Low-cost loans should be available for farmers so that they can buy modern machinery to accelerate agriculture mechanisation, thus boosting output, said a former governor of the central bank.
Atiur Rahman said agriculture mechanisation can eradicate poverty, ensure food sufficiency and help increase export income.
He spoke while delivering the keynote speech at a seminar titled “Agri mechanisation: the role of private sector and access to finance” organised by Metal Group at the Krishibid Institution Bangladesh in the capital yesterday, according to a statement.
Production of food grains has increased almost four times than it was in 1972. More than 38 million tonnes of food grains are produced every year.
Studies have shown that if agricultural growth is at an annual rate of 4 percent to 4.5 percent, it will be possible to earn from the sector through exports.
If GDP growth in the agriculture sector rises 1 percent per person, the overall poverty will decrease 0.39 percent, said the statement.
The government is implementing a project that provides subsidies to farmers for buying agriculture machinery. The government is also giving fiscal incentives to ensure better participation of the private sector in agriculture mechanisation.
The latest Agriculture and Rural Credit Policy and Programme of the BB has especially encouraged providing loans for agriculture machinery, said Rahman.
He urged banks and financial institutions to provide special loans to farmers so that they can buy necessary farm machinery.
Rahman said if the bank rate can be reduced from 5 percent to 4 percent for agri-machinery, commercial banks will have additional incentives to give more loans at a lower interest rate through the refinancing programme.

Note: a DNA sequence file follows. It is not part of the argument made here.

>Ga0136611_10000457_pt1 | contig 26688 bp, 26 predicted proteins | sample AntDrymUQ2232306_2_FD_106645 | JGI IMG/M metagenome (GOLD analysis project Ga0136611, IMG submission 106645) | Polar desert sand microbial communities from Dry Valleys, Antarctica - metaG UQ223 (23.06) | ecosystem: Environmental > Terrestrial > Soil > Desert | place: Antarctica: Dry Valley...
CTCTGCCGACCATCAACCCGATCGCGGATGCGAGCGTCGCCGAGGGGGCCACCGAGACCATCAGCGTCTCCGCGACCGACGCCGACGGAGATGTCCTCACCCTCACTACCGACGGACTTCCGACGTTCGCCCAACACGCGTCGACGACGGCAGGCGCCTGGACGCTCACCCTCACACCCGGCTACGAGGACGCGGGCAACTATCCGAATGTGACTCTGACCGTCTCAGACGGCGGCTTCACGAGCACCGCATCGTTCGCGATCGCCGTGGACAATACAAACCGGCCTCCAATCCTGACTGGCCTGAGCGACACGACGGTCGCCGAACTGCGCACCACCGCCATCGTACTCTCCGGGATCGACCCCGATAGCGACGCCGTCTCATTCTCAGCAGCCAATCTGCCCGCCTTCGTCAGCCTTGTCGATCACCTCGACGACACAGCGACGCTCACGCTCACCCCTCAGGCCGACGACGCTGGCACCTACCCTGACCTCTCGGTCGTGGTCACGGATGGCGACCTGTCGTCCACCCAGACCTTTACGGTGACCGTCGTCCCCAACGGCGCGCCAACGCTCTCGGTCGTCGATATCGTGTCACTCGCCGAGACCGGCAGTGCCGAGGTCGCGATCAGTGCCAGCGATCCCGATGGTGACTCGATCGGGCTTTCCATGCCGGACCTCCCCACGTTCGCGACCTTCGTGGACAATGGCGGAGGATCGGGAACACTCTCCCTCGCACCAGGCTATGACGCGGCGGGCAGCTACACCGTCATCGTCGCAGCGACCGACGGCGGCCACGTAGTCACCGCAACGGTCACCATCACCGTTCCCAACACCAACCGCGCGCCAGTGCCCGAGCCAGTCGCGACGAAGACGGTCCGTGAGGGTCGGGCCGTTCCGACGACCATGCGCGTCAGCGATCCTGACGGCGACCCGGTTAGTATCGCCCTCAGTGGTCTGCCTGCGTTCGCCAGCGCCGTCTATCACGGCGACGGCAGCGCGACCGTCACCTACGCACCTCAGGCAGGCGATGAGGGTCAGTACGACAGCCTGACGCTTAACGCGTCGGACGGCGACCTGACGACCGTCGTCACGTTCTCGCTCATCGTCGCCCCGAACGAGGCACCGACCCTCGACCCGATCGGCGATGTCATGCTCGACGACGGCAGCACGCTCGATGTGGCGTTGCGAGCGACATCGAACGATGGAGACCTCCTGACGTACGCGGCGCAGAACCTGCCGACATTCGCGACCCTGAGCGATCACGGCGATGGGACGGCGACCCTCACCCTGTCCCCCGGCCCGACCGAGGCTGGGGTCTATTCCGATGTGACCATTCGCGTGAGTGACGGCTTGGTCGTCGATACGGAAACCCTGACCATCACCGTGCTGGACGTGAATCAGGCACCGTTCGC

The 'Agricultural and Rural Credit Policy and Programme' directs banks and financial institutions to disburse 10 percent of the total loan to fish culture.
If a similar directive could be given to promote farm machinery, it would have tremendous positive impact on agriculture mechanisation, said the former governor.
He recommended initiating low-interest loans for agri-machinery similar to those given to spice cultivators and cattle rearing households.
Metal Group has been working in the agriculture mechanisation sector of Bangladesh since 1993. It was the first organisation to provide loans to farmers for buying agri-machinery, said Sadid Jamil, managing director of Metal Group.
“If banks and financial institutions also start providing loans to farmers, agri-mechanisation will accelerate. As a result, production of food grains will increase and poverty will be lessened.”
Helal Ahmed Chowdhury, supernumerary professor of the Bangladesh Institute of Bank Management; Prof Abdus Sattar Mandal, a former vice-chancellor of Bangladesh Agricultural University; Hideaki Kojima, managing director of MUFG Bank Ltd, a Japanese lender; Prof Hannana Begum, a former director of the BB, and AMM Farhad, chief executive officer of Metal Group, were also present.